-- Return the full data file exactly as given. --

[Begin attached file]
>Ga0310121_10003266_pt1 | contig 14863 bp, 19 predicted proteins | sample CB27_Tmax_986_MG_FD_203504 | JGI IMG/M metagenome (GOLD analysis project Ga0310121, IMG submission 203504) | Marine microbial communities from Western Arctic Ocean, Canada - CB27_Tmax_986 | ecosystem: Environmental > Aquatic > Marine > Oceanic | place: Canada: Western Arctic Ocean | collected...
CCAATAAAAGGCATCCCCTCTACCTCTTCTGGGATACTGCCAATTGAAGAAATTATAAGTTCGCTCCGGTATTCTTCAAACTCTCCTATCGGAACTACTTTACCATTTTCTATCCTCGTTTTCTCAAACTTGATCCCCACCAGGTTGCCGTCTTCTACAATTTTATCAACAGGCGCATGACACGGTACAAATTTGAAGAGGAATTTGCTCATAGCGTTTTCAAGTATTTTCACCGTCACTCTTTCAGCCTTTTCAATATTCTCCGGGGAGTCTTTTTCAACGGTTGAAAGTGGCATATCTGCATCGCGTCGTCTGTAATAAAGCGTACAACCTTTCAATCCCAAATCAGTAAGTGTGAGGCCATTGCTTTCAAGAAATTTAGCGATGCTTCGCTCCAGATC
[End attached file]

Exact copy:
>Ga0310121_10003266_pt1 | contig 14863 bp, 19 predicted proteins | sample CB27_Tmax_986_MG_FD_203504 | JGI IMG/M metagenome (GOLD analysis project Ga0310121, IMG submission 203504) | Marine microbial communities from Western Arctic Ocean, Canada - CB27_Tmax_986 | ecosystem: Environmental > Aquatic > Marine > Oceanic | place: Canada: Western Arctic Ocean | collected...
CCAATAAAAGGCATCCCCTCTACCTCTTCTGGGATACTGCCAATTGAAGAAATTATAAGTTCGCTCCGGTATTCTTCAAACTCTCCTATCGGAACTACTTTACCATTTTCTATCCTCGTTTTCTCAAACTTGATCCCCACCAGGTTGCCGTCTTCTACAATTTTATCAACAGGCGCATGACACGGTACAAATTTGAAGAGGAATTTGCTCATAGCGTTTTCAAGTATTTTCACCGTCACTCTTTCAGCCTTTTCAATATTCTCCGGGGAGTCTTTTTCAACGGTTGAAAGTGGCATATCTGCATCGCGTCGTCTGTAATAAAGCGTACAACCTTTCAATCCCAAATCAGTAAGTGTGAGGCCATTGCTTTCAAGAAATTTAGCGATGCTTCGCTCCAGATC